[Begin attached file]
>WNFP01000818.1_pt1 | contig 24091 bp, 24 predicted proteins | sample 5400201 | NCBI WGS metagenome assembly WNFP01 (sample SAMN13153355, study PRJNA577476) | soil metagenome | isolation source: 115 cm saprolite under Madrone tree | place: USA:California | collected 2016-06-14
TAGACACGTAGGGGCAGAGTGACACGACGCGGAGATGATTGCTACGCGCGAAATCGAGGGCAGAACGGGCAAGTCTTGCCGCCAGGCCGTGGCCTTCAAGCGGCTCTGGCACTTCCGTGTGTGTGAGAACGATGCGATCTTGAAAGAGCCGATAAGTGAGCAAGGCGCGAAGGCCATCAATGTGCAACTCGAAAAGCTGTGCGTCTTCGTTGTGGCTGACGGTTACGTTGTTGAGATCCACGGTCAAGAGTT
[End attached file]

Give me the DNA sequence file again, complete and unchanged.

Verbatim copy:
>WNFP01000818.1_pt1 | contig 24091 bp, 24 predicted proteins | sample 5400201 | NCBI WGS metagenome assembly WNFP01 (sample SAMN13153355, study PRJNA577476) | soil metagenome | isolation source: 115 cm saprolite under Madrone tree | place: USA:California | collected 2016-06-14
TAGACACGTAGGGGCAGAGTGACACGACGCGGAGATGATTGCTACGCGCGAAATCGAGGGCAGAACGGGCAAGTCTTGCCGCCAGGCCGTGGCCTTCAAGCGGCTCTGGCACTTCCGTGTGTGTGAGAACGATGCGATCTTGAAAGAGCCGATAAGTGAGCAAGGCGCGAAGGCCATCAATGTGCAACTCGAAAAGCTGTGCGTCTTCGTTGTGGCTGACGGTTACGTTGTTGAGATCCACGGTCAAGAGTT